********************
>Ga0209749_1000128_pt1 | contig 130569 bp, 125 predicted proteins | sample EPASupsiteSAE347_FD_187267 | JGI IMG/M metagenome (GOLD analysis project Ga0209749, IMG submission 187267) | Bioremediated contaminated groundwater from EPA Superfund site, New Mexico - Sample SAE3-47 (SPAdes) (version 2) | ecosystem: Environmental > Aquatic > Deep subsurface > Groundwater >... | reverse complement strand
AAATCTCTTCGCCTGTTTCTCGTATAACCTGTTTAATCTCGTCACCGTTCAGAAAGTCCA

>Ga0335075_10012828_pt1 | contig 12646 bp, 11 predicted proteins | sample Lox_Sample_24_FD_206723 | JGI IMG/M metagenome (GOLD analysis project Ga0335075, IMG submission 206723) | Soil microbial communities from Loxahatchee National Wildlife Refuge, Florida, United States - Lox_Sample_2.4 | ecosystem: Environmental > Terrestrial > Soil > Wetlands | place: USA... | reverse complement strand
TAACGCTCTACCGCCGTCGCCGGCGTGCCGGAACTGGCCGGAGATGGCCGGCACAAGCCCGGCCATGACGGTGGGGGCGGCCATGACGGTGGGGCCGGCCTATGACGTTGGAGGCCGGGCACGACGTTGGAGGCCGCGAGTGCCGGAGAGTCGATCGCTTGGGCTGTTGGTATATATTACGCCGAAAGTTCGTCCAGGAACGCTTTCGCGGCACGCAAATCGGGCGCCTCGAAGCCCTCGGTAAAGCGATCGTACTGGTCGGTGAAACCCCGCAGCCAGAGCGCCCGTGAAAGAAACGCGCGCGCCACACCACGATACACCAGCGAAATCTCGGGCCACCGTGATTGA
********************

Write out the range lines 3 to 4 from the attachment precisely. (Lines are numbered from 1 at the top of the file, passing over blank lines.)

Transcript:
>Ga0335075_10012828_pt1 | contig 12646 bp, 11 predicted proteins | sample Lox_Sample_24_FD_206723 | JGI IMG/M metagenome (GOLD analysis project Ga0335075, IMG submission 206723) | Soil microbial communities from Loxahatchee National Wildlife Refuge, Florida, United States - Lox_Sample_2.4 | ecosystem: Environmental > Terrestrial > Soil > Wetlands | place: USA... | reverse complement strand
TAACGCTCTACCGCCGTCGCCGGCGTGCCGGAACTGGCCGGAGATGGCCGGCACAAGCCCGGCCATGACGGTGGGGGCGGCCATGACGGTGGGGCCGGCCTATGACGTTGGAGGCCGGGCACGACGTTGGAGGCCGCGAGTGCCGGAGAGTCGATCGCTTGGGCTGTTGGTATATATTACGCCGAAAGTTCGTCCAGGAACGCTTTCGCGGCACGCAAATCGGGCGCCTCGAAGCCCTCGGTAAAGCGATCGTACTGGTCGGTGAAACCCCGCAGCCAGAGCGCCCGTGAAAGAAACGCGCGCGCCACACCACGATACACCAGCGAAATCTCGGGCCACCGTGATTGA